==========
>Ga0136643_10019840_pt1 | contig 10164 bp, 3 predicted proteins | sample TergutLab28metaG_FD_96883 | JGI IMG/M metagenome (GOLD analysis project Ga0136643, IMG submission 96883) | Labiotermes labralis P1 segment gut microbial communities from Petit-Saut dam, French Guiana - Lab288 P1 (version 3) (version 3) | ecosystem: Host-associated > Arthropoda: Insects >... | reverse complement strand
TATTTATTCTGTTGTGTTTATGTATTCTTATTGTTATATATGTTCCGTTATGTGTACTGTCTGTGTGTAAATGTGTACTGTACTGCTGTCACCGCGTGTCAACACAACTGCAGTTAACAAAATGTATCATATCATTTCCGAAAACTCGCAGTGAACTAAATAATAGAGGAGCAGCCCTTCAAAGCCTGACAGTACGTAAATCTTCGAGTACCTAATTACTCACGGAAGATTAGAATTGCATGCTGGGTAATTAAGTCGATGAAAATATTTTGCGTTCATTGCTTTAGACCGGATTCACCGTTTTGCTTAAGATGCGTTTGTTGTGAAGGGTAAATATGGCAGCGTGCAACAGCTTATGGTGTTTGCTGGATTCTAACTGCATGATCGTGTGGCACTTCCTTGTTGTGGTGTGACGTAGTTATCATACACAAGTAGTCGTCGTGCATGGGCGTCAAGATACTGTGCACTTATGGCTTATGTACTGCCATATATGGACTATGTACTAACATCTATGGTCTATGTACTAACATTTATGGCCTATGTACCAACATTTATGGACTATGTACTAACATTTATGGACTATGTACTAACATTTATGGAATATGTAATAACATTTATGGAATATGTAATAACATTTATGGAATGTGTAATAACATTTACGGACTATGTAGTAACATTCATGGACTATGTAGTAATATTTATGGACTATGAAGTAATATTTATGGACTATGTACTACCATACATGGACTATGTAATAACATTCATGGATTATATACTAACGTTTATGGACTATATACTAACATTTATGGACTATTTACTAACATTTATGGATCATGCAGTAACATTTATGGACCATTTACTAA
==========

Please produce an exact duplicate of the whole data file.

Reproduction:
>Ga0136643_10019840_pt1 | contig 10164 bp, 3 predicted proteins | sample TergutLab28metaG_FD_96883 | JGI IMG/M metagenome (GOLD analysis project Ga0136643, IMG submission 96883) | Labiotermes labralis P1 segment gut microbial communities from Petit-Saut dam, French Guiana - Lab288 P1 (version 3) (version 3) | ecosystem: Host-associated > Arthropoda: Insects >... | reverse complement strand
TATTTATTCTGTTGTGTTTATGTATTCTTATTGTTATATATGTTCCGTTATGTGTACTGTCTGTGTGTAAATGTGTACTGTACTGCTGTCACCGCGTGTCAACACAACTGCAGTTAACAAAATGTATCATATCATTTCCGAAAACTCGCAGTGAACTAAATAATAGAGGAGCAGCCCTTCAAAGCCTGACAGTACGTAAATCTTCGAGTACCTAATTACTCACGGAAGATTAGAATTGCATGCTGGGTAATTAAGTCGATGAAAATATTTTGCGTTCATTGCTTTAGACCGGATTCACCGTTTTGCTTAAGATGCGTTTGTTGTGAAGGGTAAATATGGCAGCGTGCAACAGCTTATGGTGTTTGCTGGATTCTAACTGCATGATCGTGTGGCACTTCCTTGTTGTGGTGTGACGTAGTTATCATACACAAGTAGTCGTCGTGCATGGGCGTCAAGATACTGTGCACTTATGGCTTATGTACTGCCATATATGGACTATGTACTAACATCTATGGTCTATGTACTAACATTTATGGCCTATGTACCAACATTTATGGACTATGTACTAACATTTATGGACTATGTACTAACATTTATGGAATATGTAATAACATTTATGGAATATGTAATAACATTTATGGAATGTGTAATAACATTTACGGACTATGTAGTAACATTCATGGACTATGTAGTAATATTTATGGACTATGAAGTAATATTTATGGACTATGTACTACCATACATGGACTATGTAATAACATTCATGGATTATATACTAACGTTTATGGACTATATACTAACATTTATGGACTATTTACTAACATTTATGGATCATGCAGTAACATTTATGGACCATTTACTAA